Myriadmindedness is a new, revolutionary learning process that will enable us to feel, imagine, and think two, then three, then four things simultaneously, not sequentially. History does not record a major breakthrough in man's ability to feel, imagine, and think. Myriadmindedness is a long-term process that will result in man's ability to break free of a mechanical, additive, sequential method of experiencing consciousness. That process will depend upon major developments in computer technology that will be specifically designed to aid that process. The cognitive science premise is that that the unconscious has always functioned in the way that is described above; therefore, research into the ways the unconscious functions in dreams and in ways not yet discovered will provide models for designing the process that, aided by new developments in computer technology, will result in the ability to feel, imagine, and think two things simultaneously (within perhaps ten years), then three things (within perhaps another 20 years), and four and perhaps more. Development of the interdisciplinary temperament has a key role in Myriadmindedness; for instance, instead of operating out of two or three disciplines, the mind, again with the aid of new computer technology (three windows active simultaneously, using two hands and voice), will move quickly among many disciplines within a short time to learn, to research, to solve problems of many types, and, even, to explore playfully.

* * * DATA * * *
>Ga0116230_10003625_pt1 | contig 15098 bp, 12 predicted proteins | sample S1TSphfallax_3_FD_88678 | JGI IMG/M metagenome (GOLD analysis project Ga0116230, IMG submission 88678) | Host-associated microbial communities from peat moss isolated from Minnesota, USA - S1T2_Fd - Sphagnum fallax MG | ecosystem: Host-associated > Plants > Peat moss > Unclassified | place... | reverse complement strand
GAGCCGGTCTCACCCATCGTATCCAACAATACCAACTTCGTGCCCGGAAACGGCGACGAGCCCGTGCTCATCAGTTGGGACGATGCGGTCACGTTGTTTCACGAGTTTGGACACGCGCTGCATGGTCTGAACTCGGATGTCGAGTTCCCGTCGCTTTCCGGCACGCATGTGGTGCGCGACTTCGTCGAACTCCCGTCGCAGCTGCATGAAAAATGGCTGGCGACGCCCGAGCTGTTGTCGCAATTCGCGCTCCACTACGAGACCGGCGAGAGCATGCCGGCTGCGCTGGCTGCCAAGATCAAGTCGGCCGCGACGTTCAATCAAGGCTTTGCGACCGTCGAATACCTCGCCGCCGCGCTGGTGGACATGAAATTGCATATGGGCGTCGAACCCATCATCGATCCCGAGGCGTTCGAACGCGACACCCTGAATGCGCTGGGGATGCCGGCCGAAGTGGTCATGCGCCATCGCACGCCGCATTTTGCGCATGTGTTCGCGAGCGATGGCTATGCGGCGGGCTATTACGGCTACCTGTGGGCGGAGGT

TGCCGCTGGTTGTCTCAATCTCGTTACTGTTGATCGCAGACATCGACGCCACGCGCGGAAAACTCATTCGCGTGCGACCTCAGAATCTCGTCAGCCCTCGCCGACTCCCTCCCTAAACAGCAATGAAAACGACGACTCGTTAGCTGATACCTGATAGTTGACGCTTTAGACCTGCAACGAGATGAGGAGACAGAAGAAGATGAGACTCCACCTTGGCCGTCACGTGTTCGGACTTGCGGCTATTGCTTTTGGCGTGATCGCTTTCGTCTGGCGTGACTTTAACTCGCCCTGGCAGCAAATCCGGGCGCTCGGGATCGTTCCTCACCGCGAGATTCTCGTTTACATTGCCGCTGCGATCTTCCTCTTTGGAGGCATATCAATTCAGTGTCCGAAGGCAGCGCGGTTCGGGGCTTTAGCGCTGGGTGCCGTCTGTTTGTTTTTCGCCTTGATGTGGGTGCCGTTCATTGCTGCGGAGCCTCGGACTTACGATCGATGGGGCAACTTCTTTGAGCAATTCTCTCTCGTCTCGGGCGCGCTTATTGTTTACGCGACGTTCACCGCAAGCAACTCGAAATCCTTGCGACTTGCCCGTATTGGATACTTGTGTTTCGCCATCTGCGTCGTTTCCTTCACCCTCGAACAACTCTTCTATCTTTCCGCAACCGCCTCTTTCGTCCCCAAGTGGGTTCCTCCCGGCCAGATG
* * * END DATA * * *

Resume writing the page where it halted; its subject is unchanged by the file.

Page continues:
|Keywords:||Myriadmindedness, Feel, Imagine, Think, Unconscious, Computer Technology, Interdisciplinary Temperament|
Robert Penn Warren Professor of Creative Writing, Department of English, Louisiana State University, Baton Rouge, Louisana, USA
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